There are two big names with October 9 birthdays who played for the Yanks. Beloved character and New Yorker Joe Pepitone (1940) debuted in the Bronx and played most of his ball here, blasting 166 homers with 541 rbi’s in his 1962 through 1969 stay. Joe Pep was signed as a Yankee amateur free agent in 1958, and was traded by the Yankees to the Houston Astros for Curt Blefary in December 1969. After several years with the Cubs sandwiched between Houston and Atlanta stints, Joe improved the career numbers to 219 home runs and 721 rbi’s.
Hall of Fame lefty-batting shortstop/third baseman Joe Sewell (1898) put up much of his numbers during 11 years in Cleveland, but he finished his career in the Bronx from 1931 through 1933, with 19 homers and 186 rbi’s.
It was surprising that, surpassing minor leaguers with much higher profiles, AAA starter David Phelps (1986) became the newest Yankee ballplayer born October 9 fairly early in the 2012 season. He would spend more time in the minors to lengthen his output after serving out of the pen for a while but, as of this writing, Phelps pitched to to a major league 4-4 record in 33 games, nine of them starts. Phelps, who was selected by the Yankees in the 14th round of the 2006 amateur draft, made the rotation early in 2013 and pitched well, going 6-5 in 21 games, 12 of them starts, before he did what much of the 2013 team did, lose a chunk of his season to injury. Alas, that pattern held for 2014, where he relieved early, then started, then had arm trouble, returning late in the pen, with a 5-5 record and one save on the season. The Yanks traded Phelps and Martin Prado to Miami for Nate Eovaldi and two other players before the 2015 season. Phelps went 13-18 with four saves in Miami until they traded him to Seattle for the ’17 pennant chase; David went 2-1 in 10 games, all in relief, for the Mariners. Having pitched for the Blue Jays and the Cubs in 2019, David’s record stands at 32-34 with six saves entering 2020.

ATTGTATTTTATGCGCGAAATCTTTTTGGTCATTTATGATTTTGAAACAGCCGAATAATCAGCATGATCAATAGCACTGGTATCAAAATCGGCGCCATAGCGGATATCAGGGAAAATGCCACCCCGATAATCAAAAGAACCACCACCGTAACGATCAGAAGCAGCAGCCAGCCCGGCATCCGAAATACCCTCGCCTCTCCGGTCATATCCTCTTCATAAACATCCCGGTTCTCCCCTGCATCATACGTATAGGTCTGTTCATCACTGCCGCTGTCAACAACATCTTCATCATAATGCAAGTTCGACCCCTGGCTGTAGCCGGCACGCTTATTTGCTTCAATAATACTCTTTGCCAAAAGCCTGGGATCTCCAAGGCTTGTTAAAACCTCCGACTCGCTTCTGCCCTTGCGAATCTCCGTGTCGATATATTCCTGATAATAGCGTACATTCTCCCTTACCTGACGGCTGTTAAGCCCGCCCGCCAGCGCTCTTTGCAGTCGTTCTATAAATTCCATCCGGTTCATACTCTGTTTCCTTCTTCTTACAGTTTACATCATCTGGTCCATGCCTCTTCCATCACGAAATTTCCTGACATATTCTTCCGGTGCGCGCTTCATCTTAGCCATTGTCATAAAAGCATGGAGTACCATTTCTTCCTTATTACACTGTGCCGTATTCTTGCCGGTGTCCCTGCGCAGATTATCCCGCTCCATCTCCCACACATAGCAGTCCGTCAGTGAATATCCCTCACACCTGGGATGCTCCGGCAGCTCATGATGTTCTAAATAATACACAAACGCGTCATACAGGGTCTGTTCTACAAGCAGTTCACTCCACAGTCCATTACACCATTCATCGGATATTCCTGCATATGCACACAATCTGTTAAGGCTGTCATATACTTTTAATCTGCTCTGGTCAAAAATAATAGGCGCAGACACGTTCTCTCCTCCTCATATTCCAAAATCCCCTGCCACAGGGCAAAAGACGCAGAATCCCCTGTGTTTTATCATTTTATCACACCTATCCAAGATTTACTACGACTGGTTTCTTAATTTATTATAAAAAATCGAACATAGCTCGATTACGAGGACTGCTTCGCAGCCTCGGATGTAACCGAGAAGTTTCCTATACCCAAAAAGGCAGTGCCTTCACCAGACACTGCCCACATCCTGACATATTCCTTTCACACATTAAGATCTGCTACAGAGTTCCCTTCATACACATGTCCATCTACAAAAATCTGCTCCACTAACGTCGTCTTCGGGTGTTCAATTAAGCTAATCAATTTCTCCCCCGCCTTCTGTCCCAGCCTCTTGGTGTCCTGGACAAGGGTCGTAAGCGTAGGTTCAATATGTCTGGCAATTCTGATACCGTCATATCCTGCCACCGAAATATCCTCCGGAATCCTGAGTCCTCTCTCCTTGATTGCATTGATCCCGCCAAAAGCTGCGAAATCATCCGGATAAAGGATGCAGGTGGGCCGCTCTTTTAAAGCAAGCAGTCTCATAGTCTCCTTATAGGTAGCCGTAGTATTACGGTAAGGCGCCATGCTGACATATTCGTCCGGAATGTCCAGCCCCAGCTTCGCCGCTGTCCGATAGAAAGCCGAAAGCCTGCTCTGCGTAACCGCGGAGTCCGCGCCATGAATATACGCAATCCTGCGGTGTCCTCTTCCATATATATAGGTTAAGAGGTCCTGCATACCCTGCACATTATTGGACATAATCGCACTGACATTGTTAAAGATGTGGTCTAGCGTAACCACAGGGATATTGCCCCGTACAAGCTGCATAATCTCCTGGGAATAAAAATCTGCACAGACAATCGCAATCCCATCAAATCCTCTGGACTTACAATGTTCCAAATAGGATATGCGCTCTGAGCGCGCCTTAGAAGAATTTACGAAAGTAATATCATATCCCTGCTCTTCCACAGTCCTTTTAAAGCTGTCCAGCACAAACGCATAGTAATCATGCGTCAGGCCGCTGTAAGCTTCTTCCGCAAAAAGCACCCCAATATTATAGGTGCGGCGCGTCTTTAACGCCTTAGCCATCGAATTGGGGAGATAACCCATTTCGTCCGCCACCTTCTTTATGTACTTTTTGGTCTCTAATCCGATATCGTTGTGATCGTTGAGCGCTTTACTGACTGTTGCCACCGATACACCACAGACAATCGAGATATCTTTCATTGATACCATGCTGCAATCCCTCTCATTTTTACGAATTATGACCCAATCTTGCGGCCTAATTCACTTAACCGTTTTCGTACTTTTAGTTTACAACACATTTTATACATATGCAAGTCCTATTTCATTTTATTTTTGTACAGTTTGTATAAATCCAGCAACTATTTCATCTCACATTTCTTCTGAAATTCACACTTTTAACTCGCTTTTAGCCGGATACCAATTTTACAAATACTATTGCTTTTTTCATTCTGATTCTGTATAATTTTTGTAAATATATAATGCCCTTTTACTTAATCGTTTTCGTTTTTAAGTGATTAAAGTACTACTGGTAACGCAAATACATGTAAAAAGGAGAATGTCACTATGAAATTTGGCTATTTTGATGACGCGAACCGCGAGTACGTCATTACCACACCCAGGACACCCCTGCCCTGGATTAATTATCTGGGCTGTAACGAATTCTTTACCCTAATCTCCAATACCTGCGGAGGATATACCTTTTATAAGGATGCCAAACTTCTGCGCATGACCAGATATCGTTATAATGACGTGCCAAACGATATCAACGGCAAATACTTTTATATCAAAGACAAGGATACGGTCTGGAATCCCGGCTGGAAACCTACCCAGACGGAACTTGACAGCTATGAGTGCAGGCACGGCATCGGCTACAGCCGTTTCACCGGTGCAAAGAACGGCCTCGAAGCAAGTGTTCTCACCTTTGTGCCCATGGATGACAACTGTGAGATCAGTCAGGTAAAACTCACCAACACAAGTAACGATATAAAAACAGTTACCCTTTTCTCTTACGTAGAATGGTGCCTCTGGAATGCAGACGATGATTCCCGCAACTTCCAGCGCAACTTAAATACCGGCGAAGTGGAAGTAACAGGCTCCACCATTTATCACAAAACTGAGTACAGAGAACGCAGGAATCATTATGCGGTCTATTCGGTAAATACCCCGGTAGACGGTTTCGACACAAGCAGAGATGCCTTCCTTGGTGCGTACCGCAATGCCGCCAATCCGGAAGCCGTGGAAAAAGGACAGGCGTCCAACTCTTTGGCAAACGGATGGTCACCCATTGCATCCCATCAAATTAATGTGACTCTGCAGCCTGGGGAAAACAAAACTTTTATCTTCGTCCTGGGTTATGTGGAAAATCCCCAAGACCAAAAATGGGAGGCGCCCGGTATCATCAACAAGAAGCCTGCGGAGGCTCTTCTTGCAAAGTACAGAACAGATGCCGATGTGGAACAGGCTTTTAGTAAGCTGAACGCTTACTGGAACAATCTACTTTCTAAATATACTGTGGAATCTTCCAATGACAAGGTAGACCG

Furthermore, there are four other birthdayers with little or no game experience with the Bombers. Lefthander Pete Wilson (1885) posted a 9-8 mark with the 1908-1909 Yanks, his only experience in the bigs. Righty Danny Mota (1975), who posted no record in four games with the 2000 Twins, was signed by the Yanks as an amateur free agent in April 1994. In February 1998, he was included with Brian Buchanan, Cristian Guzman, Eric Milton, and cash in the package the Yanks sent Minnesota for Chuck Knoblauch.
A 1970 amateur Yankees free agent signing, Kevin Jordan (1969) was traded with Ryan Karp and Bobby Munoz to the Phillies for Jeff Patterson and Terry Mulholland in February 1994. Kevin contributed 23 dingers and 175 rbi’s to the Phillies from 1995-2001. And finally, shortstop Felix Fermin (1963), who hit four home runs with 207 rbi’s with the Pirates, the Indians, the Mariners, and the Cubs between 1987 and 1996, signed as a free agent with the Yankees for 14 days in May 1996.
A former first round pick of the Colorado Rockies in 2005, Chaz Roe (1986) pitched in 21 games (no starts) for Arizona in 2013 to a 1-0 mark with no saves, was subsequently selected by the Rangers, and then the Marlins, from whom the Yankees purchased him in August 2014. Then he was a September callup, pitching to a 9.00 era in three games in New York. The Pirates selected Roe from the Yankees at the end of that season, then the Orioles, for whom he pitched out of the pen in 2015 and 2016, selected him from Pittsburgh. Atlanta selected him off waivers in August 2016; he pitched there until a stretch run trade to Tampa in ’17. He posted no record but a nifty .104 era in nine games with the Rays.
Other birthdays: Dodger Manager Walter O’Malley (1903); K.C. shortstop Freddie Patek (1944); Jimmy Qualls (1946); Bob Moose (1947); Brian Downing (1950); Bill Pulsipher (1973); Brian Roberts (1977); Alay Soler (1979); Mark (Steven) McLemore (1980), the 2007 rookie lefthanded pitcher for Houston, not to be confused with the infielder with the same first and last name whose 19-year career ended in 2004; Jason Jaramillo (1982); Jason Pridie (1983); Derek Holland (1986); Cory Burns (1987); Starling Marte (1988); Tim Melville (1989); Jake Lamb (1990); Ryan Brett (1991); and Merandy Gonzalez (1995).
Players Born This Day